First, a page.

We’ve probably all laughed at Web sites that feature misunderstood song lyrics. I discovered one myself this week. The song “Money Grabber” to me was “Party Crasher.” That’s what I get for listening to songs in the car, trying to hear through road noise.
Sometimes our communication makes about as much sense as those mangled song lyrics. If no one understands what we’re trying to say, it’s not really communication, but rather miscommunciation.
How do we as communicators make sure that our message is being understood? I’ve jotted down a few ideas below, both for writers and for speakers.
- Jargon, colloquialisms and buzz phrases: They may work when communicating to peers who speak the same language, but your customers shouldn’t need a translator to understand your message. One company I worked for used so many acronyms, abbreviations and techie terms that we developed a glossary database for new employees. That probably won’t work for your customers.
- Intentional vagueness: When I first started in Marketing Communications we were coached in euphemisms and non-communication. We would say things like “the software will do <insert function>” to imply to the customer that it will do it now, but in reality it will do it in some future release. That is misleading and dishonest.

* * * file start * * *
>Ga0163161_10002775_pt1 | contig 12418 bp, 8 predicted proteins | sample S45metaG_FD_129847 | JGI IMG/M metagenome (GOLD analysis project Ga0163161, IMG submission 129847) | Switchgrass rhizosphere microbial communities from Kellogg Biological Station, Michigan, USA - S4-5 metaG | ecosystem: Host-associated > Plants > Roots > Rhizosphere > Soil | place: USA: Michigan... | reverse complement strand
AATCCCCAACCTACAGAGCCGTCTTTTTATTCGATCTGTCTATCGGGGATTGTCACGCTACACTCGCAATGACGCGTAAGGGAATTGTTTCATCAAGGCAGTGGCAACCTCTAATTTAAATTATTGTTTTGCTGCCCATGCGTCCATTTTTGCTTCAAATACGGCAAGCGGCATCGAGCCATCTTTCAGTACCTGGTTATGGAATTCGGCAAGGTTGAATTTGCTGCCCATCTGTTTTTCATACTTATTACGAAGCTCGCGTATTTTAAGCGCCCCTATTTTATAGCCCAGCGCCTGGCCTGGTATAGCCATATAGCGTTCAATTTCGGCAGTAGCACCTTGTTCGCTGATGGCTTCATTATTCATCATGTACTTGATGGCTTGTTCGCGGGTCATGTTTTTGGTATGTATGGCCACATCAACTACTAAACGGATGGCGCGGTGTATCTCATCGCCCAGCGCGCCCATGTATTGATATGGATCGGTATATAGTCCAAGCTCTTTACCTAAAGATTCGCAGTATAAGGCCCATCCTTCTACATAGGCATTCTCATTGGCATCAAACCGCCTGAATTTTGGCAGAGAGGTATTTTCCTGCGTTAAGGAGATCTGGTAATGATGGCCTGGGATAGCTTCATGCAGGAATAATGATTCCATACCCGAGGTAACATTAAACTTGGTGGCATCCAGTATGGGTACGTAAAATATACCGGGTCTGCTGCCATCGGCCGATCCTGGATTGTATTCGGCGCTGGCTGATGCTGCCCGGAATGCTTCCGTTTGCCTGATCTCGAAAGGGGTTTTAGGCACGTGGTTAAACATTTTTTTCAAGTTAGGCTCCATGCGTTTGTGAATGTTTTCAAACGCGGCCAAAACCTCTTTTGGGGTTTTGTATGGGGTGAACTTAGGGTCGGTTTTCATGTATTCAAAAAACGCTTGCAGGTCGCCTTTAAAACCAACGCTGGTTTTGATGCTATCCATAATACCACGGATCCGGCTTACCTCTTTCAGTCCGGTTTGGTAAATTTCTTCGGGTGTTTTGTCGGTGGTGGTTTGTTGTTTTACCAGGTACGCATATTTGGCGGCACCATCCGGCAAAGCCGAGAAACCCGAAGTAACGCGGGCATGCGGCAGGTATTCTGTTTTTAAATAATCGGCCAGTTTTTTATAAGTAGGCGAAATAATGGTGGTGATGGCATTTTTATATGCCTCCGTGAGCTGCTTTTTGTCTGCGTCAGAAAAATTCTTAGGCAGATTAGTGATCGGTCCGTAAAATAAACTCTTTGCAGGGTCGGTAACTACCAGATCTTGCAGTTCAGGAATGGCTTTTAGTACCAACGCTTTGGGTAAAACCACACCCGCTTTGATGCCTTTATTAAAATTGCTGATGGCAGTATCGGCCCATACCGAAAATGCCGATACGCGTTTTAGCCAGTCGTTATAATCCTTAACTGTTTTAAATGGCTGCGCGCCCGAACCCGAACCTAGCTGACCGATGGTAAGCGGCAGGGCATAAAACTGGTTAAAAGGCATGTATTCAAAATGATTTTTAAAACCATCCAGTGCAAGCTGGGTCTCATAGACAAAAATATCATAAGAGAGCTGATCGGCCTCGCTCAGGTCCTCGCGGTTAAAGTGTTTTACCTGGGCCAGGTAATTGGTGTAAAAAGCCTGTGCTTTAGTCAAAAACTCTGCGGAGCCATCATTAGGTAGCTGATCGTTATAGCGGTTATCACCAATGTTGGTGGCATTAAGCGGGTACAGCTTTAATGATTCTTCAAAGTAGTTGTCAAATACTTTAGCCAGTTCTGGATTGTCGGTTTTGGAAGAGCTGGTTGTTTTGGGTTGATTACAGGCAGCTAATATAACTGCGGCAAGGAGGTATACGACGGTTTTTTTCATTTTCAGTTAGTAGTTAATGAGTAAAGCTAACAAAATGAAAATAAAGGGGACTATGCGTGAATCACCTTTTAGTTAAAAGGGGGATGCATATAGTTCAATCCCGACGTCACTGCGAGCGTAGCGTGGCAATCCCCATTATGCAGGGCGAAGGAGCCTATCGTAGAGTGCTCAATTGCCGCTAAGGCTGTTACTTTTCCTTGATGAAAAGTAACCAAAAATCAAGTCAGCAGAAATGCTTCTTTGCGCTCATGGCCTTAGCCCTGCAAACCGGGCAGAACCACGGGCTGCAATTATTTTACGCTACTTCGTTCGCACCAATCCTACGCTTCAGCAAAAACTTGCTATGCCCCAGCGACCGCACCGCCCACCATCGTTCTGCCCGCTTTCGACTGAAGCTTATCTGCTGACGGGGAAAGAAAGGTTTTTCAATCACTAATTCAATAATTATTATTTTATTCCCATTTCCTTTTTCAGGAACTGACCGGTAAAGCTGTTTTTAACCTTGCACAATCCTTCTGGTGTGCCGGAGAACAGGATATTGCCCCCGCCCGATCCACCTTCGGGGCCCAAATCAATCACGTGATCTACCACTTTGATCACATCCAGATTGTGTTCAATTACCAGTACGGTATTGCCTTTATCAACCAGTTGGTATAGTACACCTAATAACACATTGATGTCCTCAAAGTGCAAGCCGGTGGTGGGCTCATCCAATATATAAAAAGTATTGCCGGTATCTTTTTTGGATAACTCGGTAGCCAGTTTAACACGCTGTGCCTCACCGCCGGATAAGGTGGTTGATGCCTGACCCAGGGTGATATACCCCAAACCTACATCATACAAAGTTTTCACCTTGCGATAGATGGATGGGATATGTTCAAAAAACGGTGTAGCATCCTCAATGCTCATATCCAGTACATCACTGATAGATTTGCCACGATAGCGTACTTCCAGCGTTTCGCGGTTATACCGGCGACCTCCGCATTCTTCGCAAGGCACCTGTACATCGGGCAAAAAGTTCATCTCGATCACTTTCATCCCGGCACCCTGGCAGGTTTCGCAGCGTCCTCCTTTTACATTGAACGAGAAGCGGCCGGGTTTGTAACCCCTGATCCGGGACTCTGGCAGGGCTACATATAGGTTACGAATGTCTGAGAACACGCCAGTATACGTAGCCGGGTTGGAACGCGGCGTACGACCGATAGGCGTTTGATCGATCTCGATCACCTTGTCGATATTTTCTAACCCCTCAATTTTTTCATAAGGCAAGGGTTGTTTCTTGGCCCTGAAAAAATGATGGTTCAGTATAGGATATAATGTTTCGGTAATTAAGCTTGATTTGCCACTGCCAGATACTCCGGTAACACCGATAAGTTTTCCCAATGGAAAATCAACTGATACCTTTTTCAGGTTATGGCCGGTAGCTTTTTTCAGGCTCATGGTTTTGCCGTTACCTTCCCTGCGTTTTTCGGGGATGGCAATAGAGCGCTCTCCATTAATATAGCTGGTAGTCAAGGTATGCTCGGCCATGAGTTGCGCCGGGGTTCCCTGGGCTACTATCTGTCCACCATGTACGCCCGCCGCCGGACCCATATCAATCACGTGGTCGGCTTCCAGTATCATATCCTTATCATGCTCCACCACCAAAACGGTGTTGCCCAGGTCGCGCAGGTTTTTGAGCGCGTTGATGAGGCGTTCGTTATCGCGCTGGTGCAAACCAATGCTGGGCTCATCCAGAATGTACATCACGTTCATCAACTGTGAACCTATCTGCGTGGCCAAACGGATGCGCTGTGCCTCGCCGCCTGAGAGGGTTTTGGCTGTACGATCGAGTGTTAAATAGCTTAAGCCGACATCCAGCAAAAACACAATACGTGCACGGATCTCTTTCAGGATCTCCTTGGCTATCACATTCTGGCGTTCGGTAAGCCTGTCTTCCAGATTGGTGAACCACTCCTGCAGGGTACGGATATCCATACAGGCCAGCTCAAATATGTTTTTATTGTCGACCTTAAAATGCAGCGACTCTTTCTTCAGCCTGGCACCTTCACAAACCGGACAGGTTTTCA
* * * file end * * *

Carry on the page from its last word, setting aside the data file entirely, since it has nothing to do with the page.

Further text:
- Visual presentation: I go to some Web sites where there are so many animations and voices and distractions that I don’t stick around long enough to read the message. I also go to some Web sites, and see some literature, where the color of the font gets lost in the background color or pattern and is very hard to read. Design should enhance the message, not overwhelm it.
- Be succinct: Sometimes less is more. I try to look at my writing and remove unnecessary words to make my writing more straightforward and to quickly get to the point. People are busy, and are not likely to keep reading if they have to wait too long for a payoff.
- Keyword chaos: Search engine optimization (SEO) is here to stay. It takes a lot of skill to get all those keywords in and still write well. I’m still working at it. Don’t sacrifice your message for higher search engine placement.
- For speakers: This is for speakers, singers and other vocal communicators. This gets back to the garbled lyric issue I started with. You can write a brilliant speech, but if you speak too fast, speak too softly, use too many slang terms, do too many nervous sounds (er, um, like) or don’t enunciate people won’t get the brilliant message. If you have to speak to customers or to employees, it can really help to take an effective presentation class or join Toastmasters.